International Breweries’ H1 revenue slumps on lockdown impact
International Breweries’ revenue for the three months Apri l – June showed significant decline on the back of restrictions and social gatherings.
The beer maker’s revenue tanked to N25.26billion from N33.53billion during the period under review. Cost of Sales declined N21.89billion from N27.79billion. Administrative expenses stood at N5.94billion from N27.79billion. Marketing and Distribution expenses reduced to N1.47billion from N2.96billion.
Finance Cost reduced to N1.29billion from N1.94billion. Despite, reduced sales during the lockdown loss for the period stood at N3.7billion from N2.85billion.
For the first six months of the year, revenue also reduced to N60.61billion from N68.63billion. Loss in the first half of the year stood at N9.35billion from N6.84billion.
The beer maker recently recorded 100 percent subscription in its Rights Issue. The Rights Issue is the largest equity issuance ever in the Nigerian capital market. The company raised N165 billion on the sale of 18.3 billion units of ordinary shares of 50 kobo each at N9.00 per share offered to existing shareholders through a Rights Issue in December 2019.
Prior to the rights Issue, following the completion of the merger of Intafact Beverages and Pabod Breweries with International Breweries PLC in December 2017, the beer-maker continued the construction of the Gateway Plant to address the capacity constraint that has limited its growth.
The construction of the N90 billion plant was largely financed with debt, which led to significant borrowings and altered the brewer’s capital structure from a debtto-equity perspective.
The long- time strategy by International Breweries focusing on increasing the market share ahead of bottom-line growth may have paid off as it has seen it grown market share from single-digit to double-digit, moved up as the second-largest brewer by market share in the country, displacing Diageo- owned Guinness.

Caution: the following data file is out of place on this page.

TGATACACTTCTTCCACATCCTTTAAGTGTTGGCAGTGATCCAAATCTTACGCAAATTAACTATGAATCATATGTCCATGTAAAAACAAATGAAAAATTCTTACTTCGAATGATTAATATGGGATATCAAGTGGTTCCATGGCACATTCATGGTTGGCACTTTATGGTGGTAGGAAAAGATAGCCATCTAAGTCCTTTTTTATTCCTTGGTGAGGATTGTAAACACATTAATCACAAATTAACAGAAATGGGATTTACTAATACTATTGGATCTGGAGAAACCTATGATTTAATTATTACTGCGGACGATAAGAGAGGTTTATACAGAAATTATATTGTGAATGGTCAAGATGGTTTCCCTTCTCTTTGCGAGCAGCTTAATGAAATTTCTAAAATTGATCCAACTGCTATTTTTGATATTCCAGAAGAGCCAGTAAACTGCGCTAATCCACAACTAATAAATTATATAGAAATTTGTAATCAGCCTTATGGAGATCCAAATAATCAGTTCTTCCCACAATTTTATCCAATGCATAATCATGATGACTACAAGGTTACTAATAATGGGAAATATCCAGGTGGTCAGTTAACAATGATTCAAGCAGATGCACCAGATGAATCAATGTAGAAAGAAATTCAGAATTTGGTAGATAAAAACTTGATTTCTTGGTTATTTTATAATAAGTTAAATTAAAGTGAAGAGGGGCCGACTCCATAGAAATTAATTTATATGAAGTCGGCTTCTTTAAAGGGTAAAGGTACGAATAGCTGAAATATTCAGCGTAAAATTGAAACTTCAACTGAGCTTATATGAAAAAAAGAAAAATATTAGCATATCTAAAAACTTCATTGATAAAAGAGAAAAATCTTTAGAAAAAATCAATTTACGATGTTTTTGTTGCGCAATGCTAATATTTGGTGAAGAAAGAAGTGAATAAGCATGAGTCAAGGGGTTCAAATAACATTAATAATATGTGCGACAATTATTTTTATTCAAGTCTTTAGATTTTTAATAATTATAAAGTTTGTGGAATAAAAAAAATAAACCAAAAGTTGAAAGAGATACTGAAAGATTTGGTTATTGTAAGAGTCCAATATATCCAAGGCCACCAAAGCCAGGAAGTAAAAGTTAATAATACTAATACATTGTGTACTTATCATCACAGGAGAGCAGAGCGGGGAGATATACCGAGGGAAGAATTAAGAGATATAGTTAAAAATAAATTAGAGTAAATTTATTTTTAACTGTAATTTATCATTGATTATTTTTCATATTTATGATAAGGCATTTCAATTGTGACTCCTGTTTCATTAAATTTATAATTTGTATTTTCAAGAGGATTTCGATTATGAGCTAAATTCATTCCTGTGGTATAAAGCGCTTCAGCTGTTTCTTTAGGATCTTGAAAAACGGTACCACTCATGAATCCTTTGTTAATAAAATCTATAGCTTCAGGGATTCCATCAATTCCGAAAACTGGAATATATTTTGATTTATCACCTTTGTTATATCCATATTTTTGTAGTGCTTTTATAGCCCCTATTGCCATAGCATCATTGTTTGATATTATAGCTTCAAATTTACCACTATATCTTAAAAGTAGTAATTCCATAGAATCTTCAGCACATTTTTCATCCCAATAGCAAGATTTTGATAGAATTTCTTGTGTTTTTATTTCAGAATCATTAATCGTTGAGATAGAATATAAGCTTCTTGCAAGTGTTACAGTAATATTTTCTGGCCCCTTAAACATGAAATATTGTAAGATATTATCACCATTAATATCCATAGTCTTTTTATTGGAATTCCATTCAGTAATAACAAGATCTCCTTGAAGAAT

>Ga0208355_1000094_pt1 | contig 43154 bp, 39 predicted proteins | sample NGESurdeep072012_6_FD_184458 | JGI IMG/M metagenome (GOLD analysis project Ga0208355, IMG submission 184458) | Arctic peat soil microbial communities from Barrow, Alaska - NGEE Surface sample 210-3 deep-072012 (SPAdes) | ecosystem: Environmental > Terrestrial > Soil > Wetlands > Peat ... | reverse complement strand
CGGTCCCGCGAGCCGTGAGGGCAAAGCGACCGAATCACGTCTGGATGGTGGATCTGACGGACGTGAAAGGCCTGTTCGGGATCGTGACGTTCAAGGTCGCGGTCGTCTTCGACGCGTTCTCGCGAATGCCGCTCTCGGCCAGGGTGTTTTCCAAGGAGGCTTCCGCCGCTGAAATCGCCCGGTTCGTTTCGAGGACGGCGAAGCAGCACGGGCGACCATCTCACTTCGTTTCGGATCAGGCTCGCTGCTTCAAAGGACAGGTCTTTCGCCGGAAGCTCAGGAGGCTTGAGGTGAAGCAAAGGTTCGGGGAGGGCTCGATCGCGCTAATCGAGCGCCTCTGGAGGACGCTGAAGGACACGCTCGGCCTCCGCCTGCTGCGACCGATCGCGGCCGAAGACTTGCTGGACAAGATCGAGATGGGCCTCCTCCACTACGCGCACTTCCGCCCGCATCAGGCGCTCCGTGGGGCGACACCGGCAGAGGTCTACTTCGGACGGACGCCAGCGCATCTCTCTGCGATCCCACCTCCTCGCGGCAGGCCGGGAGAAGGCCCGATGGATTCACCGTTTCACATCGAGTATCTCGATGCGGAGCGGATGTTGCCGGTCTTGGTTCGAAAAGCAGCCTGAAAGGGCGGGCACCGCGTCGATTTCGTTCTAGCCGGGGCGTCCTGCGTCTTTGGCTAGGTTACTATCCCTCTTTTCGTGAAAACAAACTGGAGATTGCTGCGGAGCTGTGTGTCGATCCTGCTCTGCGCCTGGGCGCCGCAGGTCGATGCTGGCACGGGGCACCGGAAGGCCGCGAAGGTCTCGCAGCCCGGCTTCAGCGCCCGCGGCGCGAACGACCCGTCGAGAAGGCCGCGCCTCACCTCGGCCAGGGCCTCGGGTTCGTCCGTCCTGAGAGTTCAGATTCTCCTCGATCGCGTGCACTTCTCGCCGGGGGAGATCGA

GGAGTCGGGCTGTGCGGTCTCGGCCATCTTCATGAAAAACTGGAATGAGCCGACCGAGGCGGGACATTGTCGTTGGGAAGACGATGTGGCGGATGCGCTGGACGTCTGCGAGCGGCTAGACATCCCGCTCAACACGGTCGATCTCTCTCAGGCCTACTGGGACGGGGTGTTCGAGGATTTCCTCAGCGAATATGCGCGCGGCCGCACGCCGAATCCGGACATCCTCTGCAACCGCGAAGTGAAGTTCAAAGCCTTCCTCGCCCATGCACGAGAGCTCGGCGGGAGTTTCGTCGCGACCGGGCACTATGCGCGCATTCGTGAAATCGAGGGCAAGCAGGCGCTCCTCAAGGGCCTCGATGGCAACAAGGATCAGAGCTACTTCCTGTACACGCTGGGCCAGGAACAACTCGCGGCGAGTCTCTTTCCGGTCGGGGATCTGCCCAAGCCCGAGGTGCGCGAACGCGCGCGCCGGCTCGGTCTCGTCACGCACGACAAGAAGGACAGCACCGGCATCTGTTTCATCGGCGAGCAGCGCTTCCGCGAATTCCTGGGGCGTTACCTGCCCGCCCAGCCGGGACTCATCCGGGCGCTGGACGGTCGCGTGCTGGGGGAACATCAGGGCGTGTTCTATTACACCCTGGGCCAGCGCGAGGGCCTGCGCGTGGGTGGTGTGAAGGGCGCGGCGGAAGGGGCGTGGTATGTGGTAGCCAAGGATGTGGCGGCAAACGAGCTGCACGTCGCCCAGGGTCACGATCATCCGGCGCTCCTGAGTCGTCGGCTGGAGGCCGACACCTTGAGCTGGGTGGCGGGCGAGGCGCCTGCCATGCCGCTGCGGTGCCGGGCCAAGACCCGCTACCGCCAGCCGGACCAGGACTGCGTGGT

However, local investors continue to worry about costrelated issues around the company with many wondering for how long deep-pocket AB Inbev-backed brewer continue to burn cash while profit drags.
In 2016, AB Inbev acquired Sabmiller worldwide and by extension, their subsidiaries in Africa. AB Inbev’s majority shareholding in Intafact Beverages Limited and Pabod Breweries Limited were merged with International Breweries PLC.
AB-INBEV, controls over 70 percent of the larger International Brewery, with direct and indirect stake of 75.1percent representing the 47.4percent held by Sabmiller Nigeria Holdings BV, and 27.7percent held by Brauhaase International Management GMBH. Also, Anambra State Government holds a 4.7percent stake in the beermaker, while minority holding amounts to 20.0percent.
Prior to the merger, International Breweries, Pabod, and Intafact had established a strong footprint in terms of mainstream value brands in the Sout-west, South-east, and South-south regions of Nigeria respectively. Therefore, the consolidation of the three subsidiaries was a strategic move by Ab-inbev to challenge the continued dominance of Nigerian Breweries Plc (NB) and Guinness in the Nigerian market.